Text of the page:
By Michael Moran
WASHINGTON – The discovery of surveillance footage of one of Belgium’s nuclear facilities in a raid on Islamic State terror cells has lent new urgency to efforts at securing such sites against possible heists of nuclear materials.
Since the end of the Cold War, the risk of nuclear proliferation has focused primarily on suspected state-led efforts – mostly in Iraq, Syria, Libya, Iran and North Korea. But the video footage found during the arrest in February of suspected IS member Mohammed Bakkali, linked to the November 13 attacks on Paris, has caused shudders in western security circles. Since then, the IAEA has confirmed that radioactive material has disappeared from hospital facilities in the area of Iraq held by IS, raising concern that the group might be planning to build a radiological “dirty bomb.”
A dirty bomb is not a nuclear weapon per se, but rather a conventional explosive that would disperse highly radioactive material over a wide area. Though infinitely less lethal than an actual nuclear explosion, officials believe such a device could be highly lethal and render small areas of major cities uninhabitable for a prolonged period.
All of this should be top of mind later this week when President Barack Obama convenes the last of a series of Nuclear Security Summits (NSS) launched by the US in 2010 to focus on securing the widespread stocks of potentially lethal radioactive materials stored all over the world. The threat posed by such weapons falling into the hands of terrorists is highlighted in this new documentary released to coincide with the summit.
The nuclear security summits, held every two years since 2010, have bolstered international cooperation and raised awareness about the threat of nuclear terrorism posed by inadequately secured nuclear materials worldwide. For instance, the number of countries where highly enriched uranium or plutonium is stored has fallen – but 27 states still store such material, and not always in the most secure circumstances.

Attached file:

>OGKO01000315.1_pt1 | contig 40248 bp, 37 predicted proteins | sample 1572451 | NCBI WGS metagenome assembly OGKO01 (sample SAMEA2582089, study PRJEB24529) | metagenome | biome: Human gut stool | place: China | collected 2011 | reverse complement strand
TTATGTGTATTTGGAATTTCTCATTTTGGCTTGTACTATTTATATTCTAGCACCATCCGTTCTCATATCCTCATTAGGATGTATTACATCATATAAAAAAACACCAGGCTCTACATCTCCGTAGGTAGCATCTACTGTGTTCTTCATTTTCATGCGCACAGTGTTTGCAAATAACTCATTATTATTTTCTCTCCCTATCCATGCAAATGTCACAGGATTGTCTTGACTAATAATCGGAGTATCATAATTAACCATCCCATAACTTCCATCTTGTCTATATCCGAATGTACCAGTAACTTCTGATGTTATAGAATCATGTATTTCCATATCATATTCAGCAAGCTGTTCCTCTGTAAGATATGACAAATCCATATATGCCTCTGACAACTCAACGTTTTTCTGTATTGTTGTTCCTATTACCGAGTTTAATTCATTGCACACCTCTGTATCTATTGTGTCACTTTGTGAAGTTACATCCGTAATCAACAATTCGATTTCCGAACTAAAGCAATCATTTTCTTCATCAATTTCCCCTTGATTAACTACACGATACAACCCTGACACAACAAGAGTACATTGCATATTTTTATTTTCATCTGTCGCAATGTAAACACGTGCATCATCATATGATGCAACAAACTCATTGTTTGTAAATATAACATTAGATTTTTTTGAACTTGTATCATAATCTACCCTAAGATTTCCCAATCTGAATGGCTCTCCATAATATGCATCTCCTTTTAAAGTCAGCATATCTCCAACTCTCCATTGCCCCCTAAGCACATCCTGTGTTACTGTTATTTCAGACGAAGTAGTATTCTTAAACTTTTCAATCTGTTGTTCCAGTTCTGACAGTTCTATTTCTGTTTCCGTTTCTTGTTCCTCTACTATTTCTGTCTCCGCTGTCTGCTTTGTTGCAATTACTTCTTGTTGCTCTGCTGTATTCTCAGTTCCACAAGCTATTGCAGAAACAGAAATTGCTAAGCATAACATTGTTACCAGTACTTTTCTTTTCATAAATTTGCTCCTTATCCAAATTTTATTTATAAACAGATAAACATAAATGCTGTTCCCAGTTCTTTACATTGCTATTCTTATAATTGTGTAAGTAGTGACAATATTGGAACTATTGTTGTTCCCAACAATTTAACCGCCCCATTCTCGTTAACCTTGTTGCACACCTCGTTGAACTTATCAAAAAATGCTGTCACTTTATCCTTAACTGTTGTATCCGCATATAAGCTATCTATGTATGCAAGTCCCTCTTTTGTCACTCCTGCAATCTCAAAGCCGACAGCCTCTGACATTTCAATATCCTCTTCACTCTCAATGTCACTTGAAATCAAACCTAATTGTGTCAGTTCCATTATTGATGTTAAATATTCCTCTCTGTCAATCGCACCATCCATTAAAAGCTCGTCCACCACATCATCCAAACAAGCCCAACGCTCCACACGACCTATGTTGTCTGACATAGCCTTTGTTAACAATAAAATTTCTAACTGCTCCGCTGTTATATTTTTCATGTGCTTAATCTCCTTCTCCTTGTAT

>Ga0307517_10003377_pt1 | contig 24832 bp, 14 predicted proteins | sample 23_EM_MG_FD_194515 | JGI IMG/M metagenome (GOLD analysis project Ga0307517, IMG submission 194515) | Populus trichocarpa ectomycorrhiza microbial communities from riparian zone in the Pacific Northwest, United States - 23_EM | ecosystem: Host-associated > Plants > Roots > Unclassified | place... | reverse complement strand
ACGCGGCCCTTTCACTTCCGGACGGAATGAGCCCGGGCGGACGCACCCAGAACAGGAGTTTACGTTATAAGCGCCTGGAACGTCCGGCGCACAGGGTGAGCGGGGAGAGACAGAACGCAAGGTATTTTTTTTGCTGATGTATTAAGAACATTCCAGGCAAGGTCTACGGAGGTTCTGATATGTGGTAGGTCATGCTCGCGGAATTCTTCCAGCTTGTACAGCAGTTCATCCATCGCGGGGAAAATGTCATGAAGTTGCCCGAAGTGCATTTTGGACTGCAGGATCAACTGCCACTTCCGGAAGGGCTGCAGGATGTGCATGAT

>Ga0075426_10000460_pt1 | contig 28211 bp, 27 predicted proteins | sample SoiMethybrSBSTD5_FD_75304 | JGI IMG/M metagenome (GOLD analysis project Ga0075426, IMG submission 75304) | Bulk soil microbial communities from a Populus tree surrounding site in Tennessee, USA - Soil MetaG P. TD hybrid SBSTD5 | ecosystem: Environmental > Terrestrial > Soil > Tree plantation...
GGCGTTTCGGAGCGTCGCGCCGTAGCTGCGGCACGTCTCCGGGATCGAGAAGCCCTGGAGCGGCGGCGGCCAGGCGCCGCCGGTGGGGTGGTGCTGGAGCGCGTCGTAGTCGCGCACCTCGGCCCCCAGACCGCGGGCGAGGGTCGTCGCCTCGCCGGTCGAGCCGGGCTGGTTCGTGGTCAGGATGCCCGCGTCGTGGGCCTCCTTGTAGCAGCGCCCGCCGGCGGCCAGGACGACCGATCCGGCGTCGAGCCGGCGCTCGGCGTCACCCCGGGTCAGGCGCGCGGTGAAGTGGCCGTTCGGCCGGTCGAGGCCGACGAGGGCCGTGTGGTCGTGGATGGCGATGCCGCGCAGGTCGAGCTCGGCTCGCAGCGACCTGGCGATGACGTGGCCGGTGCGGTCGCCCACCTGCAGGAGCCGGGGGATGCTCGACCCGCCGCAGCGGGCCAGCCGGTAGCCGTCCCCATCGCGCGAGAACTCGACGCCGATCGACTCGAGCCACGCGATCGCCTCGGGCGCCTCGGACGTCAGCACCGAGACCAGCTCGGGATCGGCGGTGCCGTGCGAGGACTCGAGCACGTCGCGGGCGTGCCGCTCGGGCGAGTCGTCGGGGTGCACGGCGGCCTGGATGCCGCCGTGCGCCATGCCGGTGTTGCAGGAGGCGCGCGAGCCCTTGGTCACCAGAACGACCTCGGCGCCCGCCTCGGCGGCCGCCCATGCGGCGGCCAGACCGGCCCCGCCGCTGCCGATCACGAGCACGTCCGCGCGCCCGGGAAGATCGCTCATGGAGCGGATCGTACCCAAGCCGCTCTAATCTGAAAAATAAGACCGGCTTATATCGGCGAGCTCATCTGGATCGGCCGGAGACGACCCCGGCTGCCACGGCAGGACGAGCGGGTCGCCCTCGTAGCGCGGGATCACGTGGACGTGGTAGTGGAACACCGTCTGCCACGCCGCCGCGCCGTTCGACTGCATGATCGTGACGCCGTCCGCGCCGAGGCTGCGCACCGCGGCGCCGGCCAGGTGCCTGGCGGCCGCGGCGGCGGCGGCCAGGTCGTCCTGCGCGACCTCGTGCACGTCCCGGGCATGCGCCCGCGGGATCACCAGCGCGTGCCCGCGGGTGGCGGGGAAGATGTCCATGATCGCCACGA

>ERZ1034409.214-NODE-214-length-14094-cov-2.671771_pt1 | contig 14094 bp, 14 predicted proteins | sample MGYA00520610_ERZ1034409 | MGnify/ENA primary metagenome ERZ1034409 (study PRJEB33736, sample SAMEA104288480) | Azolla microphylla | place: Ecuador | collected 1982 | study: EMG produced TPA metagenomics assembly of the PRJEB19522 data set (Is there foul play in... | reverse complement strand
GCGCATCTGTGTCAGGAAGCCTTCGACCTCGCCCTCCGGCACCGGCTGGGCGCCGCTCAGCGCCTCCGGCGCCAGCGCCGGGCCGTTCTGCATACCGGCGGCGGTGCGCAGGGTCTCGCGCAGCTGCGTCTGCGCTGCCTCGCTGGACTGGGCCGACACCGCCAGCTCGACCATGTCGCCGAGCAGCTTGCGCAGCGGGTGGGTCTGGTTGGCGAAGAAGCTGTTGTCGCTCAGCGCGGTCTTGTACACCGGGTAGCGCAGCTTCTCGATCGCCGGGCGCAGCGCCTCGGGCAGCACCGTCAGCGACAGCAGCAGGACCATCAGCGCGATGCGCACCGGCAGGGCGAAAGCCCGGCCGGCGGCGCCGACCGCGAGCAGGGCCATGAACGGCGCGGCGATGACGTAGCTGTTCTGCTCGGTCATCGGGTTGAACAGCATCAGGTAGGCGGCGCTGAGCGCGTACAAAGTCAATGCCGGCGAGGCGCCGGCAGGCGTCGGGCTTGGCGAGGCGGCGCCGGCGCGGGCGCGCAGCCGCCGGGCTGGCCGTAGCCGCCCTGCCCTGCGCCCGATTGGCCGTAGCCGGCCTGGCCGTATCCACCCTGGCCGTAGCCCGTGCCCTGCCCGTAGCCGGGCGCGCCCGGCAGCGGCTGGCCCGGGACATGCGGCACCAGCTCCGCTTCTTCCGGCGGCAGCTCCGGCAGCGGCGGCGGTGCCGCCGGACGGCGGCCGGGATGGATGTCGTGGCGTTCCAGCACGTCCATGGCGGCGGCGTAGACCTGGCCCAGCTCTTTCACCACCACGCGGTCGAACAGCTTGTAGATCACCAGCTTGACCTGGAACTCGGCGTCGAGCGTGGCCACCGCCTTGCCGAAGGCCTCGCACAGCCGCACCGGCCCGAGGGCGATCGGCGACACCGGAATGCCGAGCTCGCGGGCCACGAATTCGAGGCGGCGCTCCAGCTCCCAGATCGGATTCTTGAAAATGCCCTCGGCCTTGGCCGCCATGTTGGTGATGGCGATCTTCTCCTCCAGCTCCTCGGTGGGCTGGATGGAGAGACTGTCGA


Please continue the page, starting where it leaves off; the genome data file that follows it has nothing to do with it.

The March 31-April 1 summit at the White House in Washington will be the fourth such summit, and as Obama’s tenure is almost over, the final in the NSS series. Whether this work will continue is something that deeply concerns nuclear security experts.
“If the leaders finish this meeting and there’s no mechanism to continue engaging each other, to continue making commitments to build the global system we need for nuclear material security, we won’t reach the point that we need to in terms of a legal architecture, in terms of leaders that are committed to nuclear security, and in terms of building accountability,” says Joan Rolfing, president of the Nuclear Threat Institute, a nonprofit group that studies nuclear issues.
Another concern is Russia’s absence from the summit. Regarded as one of the more vulnerable links in the chain of nuclear material security, Russia has refused to participate in the final summit after its actions in Ukraine prompted US and EU economic sanctions. That has some experts worried that IS or other terrorist groups could take advantage of the loss of focus.
“The fact that Russia decided not to participate in the Nuclear Security Summit any longer is very detrimental to the process, because the United States and Russia remain the main holders of both nuclear weapons and nuclear material,” said Togzhan Kassenova of the Carnegie Endowment for International Peace. “Russia is extremely important to the secure nuclear future of the whole world. I just personally hope that maybe, with time, Russia will come back to cooperation with their partners on this very, very important issue.”
Meanwhile, in Belgium, authorities rescinded security badges from several employees of the country’s nuclear facilities late last week after investigations raised concerns about a possible IS plot to infiltrate or even sabotage the country’s nuclear power facilities. In 2012, Belgium confirmed that two employees of its nuclear power facility in Doel quit to join IS jihadists fighting in Syria. The issue, as they say, is on the front burner.
Michael Moran is a New York-based Managing Director for Global Risk Analysis concentrating on the United States and global issues at Control Risks, the world’s leading political, integrity, and security risk consultancy.